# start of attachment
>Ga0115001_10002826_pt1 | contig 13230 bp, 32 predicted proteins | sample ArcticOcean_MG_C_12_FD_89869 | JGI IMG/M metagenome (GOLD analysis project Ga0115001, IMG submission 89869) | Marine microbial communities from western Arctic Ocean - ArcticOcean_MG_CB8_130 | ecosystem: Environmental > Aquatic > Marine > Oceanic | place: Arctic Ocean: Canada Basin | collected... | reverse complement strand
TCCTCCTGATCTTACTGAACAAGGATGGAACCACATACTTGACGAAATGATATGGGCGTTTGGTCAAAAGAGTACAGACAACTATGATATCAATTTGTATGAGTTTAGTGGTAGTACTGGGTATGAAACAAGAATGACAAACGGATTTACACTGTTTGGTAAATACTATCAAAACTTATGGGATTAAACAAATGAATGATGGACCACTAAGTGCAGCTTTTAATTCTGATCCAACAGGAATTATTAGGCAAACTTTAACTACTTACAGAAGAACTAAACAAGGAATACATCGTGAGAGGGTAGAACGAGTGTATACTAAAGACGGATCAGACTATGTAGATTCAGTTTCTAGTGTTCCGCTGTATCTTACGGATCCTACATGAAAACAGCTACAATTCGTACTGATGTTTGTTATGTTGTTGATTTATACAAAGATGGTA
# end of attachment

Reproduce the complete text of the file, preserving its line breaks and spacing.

>Ga0115001_10002826_pt1 | contig 13230 bp, 32 predicted proteins | sample ArcticOcean_MG_C_12_FD_89869 | JGI IMG/M metagenome (GOLD analysis project Ga0115001, IMG submission 89869) | Marine microbial communities from western Arctic Ocean - ArcticOcean_MG_CB8_130 | ecosystem: Environmental > Aquatic > Marine > Oceanic | place: Arctic Ocean: Canada Basin | collected... | reverse complement strand
TCCTCCTGATCTTACTGAACAAGGATGGAACCACATACTTGACGAAATGATATGGGCGTTTGGTCAAAAGAGTACAGACAACTATGATATCAATTTGTATGAGTTTAGTGGTAGTACTGGGTATGAAACAAGAATGACAAACGGATTTACACTGTTTGGTAAATACTATCAAAACTTATGGGATTAAACAAATGAATGATGGACCACTAAGTGCAGCTTTTAATTCTGATCCAACAGGAATTATTAGGCAAACTTTAACTACTTACAGAAGAACTAAACAAGGAATACATCGTGAGAGGGTAGAACGAGTGTATACTAAAGACGGATCAGACTATGTAGATTCAGTTTCTAGTGTTCCGCTGTATCTTACGGATCCTACATGAAAACAGCTACAATTCGTACTGATGTTTGTTATGTTGTTGATTTATACAAAGATGGTA